On the evening of her defeat, Livni summoned MKs in her camp to private meetings in her South Tel Aviv campaign headquarters. She asked them all the same question: “What do you intend to do now?” The answers clarified for Livni where she stood. She left headquarters at about 1 A.M., drove to her Ramat
Hahayal home in north Tel Aviv and went to sleep.
The previous evening, Livni posted a paraphrase of a line from the Edith Piaf song on her Facebook page: “No, I have no regrets for anything, and I am sorry for nothing.”
But Livni does have something to regret, even if this became clear only in hindsight. In a draft coalition agreement formulated during negotiations in March 2009, following that year’s Knesset election, Gideon Sa’ar (Likud) and Tzachi Hanegbi (Kadima) agreed that in March 2012 − three years after the establishment of a new government (and exactly now) − a rotation would be carried out between Prime Minister Netanyahu and Foreign Minister Tzipi Livni. Meaning Netanyahu was to become foreign minister, and she would take the reins as premier. Netanyahu was prepared to sign on the dotted line, but Livni refused.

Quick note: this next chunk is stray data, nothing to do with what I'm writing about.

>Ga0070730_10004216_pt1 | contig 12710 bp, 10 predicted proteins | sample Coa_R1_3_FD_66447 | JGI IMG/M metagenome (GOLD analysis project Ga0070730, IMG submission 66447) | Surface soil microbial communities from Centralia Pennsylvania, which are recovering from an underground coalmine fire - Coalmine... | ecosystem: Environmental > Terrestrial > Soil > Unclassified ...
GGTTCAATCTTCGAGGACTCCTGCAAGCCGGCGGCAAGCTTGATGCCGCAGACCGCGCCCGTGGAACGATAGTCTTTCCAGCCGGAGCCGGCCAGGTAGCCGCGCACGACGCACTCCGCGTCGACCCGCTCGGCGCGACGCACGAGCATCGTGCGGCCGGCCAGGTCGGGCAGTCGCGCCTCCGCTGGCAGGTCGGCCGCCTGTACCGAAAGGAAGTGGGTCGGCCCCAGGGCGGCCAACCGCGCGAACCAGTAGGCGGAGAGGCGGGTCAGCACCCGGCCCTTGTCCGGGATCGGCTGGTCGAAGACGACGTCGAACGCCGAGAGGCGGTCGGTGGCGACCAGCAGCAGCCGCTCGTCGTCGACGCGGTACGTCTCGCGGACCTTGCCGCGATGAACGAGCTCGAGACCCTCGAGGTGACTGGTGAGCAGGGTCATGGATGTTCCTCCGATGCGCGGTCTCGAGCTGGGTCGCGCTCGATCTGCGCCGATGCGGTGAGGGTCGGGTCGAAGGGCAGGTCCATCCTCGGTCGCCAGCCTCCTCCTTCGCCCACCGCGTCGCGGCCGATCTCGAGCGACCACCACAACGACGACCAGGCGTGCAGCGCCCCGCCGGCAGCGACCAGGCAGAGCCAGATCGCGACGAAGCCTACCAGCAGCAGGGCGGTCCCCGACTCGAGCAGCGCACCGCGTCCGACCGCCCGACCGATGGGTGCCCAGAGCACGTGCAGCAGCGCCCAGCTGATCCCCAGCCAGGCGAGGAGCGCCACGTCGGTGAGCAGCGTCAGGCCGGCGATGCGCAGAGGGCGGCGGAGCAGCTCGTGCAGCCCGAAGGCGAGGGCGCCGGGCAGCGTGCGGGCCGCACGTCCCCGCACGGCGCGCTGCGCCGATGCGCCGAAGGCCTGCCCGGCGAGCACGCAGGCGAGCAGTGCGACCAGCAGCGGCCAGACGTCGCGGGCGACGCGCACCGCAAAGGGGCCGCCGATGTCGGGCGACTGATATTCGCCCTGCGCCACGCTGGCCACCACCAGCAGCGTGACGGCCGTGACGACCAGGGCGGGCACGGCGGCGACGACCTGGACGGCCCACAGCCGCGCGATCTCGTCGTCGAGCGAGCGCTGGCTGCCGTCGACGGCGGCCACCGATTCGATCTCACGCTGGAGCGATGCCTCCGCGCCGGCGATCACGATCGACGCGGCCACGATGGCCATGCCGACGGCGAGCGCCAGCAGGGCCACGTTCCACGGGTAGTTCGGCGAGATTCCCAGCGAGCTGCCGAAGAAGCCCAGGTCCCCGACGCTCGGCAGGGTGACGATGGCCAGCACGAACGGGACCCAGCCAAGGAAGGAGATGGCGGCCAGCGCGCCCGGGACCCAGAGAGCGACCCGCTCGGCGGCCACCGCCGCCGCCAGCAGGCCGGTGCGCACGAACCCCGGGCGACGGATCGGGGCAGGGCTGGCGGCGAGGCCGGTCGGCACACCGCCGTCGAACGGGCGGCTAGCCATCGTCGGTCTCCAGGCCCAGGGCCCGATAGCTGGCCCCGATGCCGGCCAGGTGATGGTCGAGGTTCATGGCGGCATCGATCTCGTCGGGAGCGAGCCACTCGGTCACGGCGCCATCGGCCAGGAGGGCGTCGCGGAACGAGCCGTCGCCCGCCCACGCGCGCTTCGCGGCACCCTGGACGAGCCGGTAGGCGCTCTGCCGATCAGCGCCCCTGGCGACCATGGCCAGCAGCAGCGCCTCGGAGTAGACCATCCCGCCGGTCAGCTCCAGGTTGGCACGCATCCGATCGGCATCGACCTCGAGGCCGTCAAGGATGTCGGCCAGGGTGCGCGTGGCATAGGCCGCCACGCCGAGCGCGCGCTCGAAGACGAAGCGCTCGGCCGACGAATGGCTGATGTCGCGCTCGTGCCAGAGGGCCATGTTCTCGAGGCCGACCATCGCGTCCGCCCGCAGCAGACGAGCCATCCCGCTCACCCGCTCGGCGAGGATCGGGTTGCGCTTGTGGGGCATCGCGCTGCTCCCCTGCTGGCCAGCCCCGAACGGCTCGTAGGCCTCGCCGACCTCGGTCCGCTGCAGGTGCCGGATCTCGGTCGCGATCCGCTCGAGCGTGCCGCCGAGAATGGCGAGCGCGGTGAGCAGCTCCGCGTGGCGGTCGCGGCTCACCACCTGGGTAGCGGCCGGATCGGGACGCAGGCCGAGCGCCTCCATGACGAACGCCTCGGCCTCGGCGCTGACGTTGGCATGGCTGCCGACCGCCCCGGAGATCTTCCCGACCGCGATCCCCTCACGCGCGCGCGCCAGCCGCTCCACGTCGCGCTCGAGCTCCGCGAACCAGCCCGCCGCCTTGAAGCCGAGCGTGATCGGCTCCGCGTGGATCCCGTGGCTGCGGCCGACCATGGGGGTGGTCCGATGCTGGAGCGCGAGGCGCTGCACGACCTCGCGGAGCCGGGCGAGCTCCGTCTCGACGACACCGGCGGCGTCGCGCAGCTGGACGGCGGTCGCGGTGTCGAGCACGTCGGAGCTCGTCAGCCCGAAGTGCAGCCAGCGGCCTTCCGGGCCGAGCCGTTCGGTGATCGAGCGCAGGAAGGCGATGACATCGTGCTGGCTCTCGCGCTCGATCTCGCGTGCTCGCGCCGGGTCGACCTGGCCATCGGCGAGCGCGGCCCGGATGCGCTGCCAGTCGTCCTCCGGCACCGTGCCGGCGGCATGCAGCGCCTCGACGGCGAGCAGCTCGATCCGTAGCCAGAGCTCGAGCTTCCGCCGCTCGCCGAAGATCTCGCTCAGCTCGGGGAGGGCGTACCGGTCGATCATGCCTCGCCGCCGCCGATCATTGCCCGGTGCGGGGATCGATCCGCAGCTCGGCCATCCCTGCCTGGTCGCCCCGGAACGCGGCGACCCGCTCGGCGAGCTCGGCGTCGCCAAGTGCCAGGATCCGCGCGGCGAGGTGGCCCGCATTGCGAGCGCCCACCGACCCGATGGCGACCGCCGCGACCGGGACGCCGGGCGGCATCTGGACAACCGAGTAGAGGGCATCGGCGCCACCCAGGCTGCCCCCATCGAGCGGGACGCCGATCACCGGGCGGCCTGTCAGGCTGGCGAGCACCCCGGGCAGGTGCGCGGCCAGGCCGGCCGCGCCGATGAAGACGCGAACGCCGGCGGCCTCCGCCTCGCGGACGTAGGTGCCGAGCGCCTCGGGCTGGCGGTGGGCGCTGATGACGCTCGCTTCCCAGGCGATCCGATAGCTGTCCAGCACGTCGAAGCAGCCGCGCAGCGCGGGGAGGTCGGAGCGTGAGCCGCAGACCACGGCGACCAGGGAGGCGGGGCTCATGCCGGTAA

Via Sa’ar, she submitted two conditions to Netanyahu, with the demand that at least one be met: the rotation would have to occur in the middle of the term (that is, two years and four months after the establishment of a government); and Netanyahu should not ally with either one of two of his presumed coalition partners, the ultra-Orthodox parties or Yisrael Beiteinu.
Netanyahu rejected the two demands. Livni announced that she was remaining in the opposition.
Shaul Mofaz has been in politics for about 10 years. A cold person, he rarely smiles. Yet people close to him insist that he is a modest man, a good listener, curious. They say he is cordial and systematic in his approach to dealing with issues.
Mofaz was defense minister under Ariel Sharon for a few years, and Sharon used to say that “when Shaul enters an army base, the soldiers straighten out their uniforms.”
Very few people know that Mofaz served as Yonatan Netanyahu’s deputy during the Entebbe rescue operation, in 1976. He had been deputy commander of the Sayeret Matkal commando unit for the preceding 18 months.